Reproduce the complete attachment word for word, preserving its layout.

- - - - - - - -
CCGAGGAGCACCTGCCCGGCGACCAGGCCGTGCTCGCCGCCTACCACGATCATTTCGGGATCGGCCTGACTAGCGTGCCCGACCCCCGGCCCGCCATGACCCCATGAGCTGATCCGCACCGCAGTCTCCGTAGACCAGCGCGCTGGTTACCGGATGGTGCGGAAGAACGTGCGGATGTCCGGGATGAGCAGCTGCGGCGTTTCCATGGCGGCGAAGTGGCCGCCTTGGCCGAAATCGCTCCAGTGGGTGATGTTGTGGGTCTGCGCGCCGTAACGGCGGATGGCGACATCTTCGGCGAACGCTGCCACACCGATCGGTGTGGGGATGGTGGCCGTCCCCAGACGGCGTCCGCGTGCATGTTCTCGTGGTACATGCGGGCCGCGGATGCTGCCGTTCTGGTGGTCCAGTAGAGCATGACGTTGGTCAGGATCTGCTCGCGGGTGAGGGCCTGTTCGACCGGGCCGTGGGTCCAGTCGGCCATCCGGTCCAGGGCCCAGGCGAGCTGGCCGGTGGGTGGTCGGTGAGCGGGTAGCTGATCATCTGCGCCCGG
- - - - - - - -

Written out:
CCGAGGAGCACCTGCCCGGCGACCAGGCCGTGCTCGCCGCCTACCACGATCATTTCGGGATCGGCCTGACTAGCGTGCCCGACCCCCGGCCCGCCATGACCCCATGAGCTGATCCGCACCGCAGTCTCCGTAGACCAGCGCGCTGGTTACCGGATGGTGCGGAAGAACGTGCGGATGTCCGGGATGAGCAGCTGCGGCGTTTCCATGGCGGCGAAGTGGCCGCCTTGGCCGAAATCGCTCCAGTGGGTGATGTTGTGGGTCTGCGCGCCGTAACGGCGGATGGCGACATCTTCGGCGAACGCTGCCACACCGATCGGTGTGGGGATGGTGGCCGTCCCCAGACGGCGTCCGCGTGCATGTTCTCGTGGTACATGCGGGCCGCGGATGCTGCCGTTCTGGTGGTCCAGTAGAGCATGACGTTGGTCAGGATCTGCTCGCGGGTGAGGGCCTGTTCGACCGGGCCGTGGGTCCAGTCGGCCATCCGGTCCAGGGCCCAGGCGAGCTGGCCGGTGGGTGGTCGGTGAGCGGGTAGCTGATCATCTGCGCCCGG